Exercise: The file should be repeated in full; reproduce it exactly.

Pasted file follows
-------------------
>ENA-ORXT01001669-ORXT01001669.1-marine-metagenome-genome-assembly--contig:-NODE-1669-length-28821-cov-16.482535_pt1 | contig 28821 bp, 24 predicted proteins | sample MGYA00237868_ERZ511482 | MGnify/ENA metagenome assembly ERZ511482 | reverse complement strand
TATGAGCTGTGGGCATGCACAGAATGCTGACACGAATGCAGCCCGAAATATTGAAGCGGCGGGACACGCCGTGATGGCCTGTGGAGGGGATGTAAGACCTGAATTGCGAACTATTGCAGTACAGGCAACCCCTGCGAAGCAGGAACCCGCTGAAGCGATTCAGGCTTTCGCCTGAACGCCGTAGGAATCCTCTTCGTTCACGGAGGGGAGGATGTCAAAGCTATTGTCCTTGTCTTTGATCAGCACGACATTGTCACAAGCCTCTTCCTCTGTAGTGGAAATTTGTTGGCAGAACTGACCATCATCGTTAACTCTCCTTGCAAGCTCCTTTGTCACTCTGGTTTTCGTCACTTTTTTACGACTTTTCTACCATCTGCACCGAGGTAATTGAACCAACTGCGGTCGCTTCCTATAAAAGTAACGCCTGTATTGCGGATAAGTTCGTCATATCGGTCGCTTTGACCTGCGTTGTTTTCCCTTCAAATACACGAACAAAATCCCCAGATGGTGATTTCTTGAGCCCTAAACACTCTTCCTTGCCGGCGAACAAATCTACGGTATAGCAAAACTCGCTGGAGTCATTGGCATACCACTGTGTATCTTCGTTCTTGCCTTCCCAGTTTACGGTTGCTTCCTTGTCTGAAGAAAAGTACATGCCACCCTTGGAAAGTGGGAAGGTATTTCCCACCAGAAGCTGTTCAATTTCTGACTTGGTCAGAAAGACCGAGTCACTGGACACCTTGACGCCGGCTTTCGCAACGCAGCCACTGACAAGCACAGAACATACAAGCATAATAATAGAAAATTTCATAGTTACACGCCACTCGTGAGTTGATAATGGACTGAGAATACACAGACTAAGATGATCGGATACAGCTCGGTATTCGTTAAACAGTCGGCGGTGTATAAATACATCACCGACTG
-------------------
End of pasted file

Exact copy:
>ENA-ORXT01001669-ORXT01001669.1-marine-metagenome-genome-assembly--contig:-NODE-1669-length-28821-cov-16.482535_pt1 | contig 28821 bp, 24 predicted proteins | sample MGYA00237868_ERZ511482 | MGnify/ENA metagenome assembly ERZ511482 | reverse complement strand
TATGAGCTGTGGGCATGCACAGAATGCTGACACGAATGCAGCCCGAAATATTGAAGCGGCGGGACACGCCGTGATGGCCTGTGGAGGGGATGTAAGACCTGAATTGCGAACTATTGCAGTACAGGCAACCCCTGCGAAGCAGGAACCCGCTGAAGCGATTCAGGCTTTCGCCTGAACGCCGTAGGAATCCTCTTCGTTCACGGAGGGGAGGATGTCAAAGCTATTGTCCTTGTCTTTGATCAGCACGACATTGTCACAAGCCTCTTCCTCTGTAGTGGAAATTTGTTGGCAGAACTGACCATCATCGTTAACTCTCCTTGCAAGCTCCTTTGTCACTCTGGTTTTCGTCACTTTTTTACGACTTTTCTACCATCTGCACCGAGGTAATTGAACCAACTGCGGTCGCTTCCTATAAAAGTAACGCCTGTATTGCGGATAAGTTCGTCATATCGGTCGCTTTGACCTGCGTTGTTTTCCCTTCAAATACACGAACAAAATCCCCAGATGGTGATTTCTTGAGCCCTAAACACTCTTCCTTGCCGGCGAACAAATCTACGGTATAGCAAAACTCGCTGGAGTCATTGGCATACCACTGTGTATCTTCGTTCTTGCCTTCCCAGTTTACGGTTGCTTCCTTGTCTGAAGAAAAGTACATGCCACCCTTGGAAAGTGGGAAGGTATTTCCCACCAGAAGCTGTTCAATTTCTGACTTGGTCAGAAAGACCGAGTCACTGGACACCTTGACGCCGGCTTTCGCAACGCAGCCACTGACAAGCACAGAACATACAAGCATAATAATAGAAAATTTCATAGTTACACGCCACTCGTGAGTTGATAATGGACTGAGAATACACAGACTAAGATGATCGGATACAGCTCGGTATTCGTTAAACAGTCGGCGGTGTATAAATACATCACCGACTG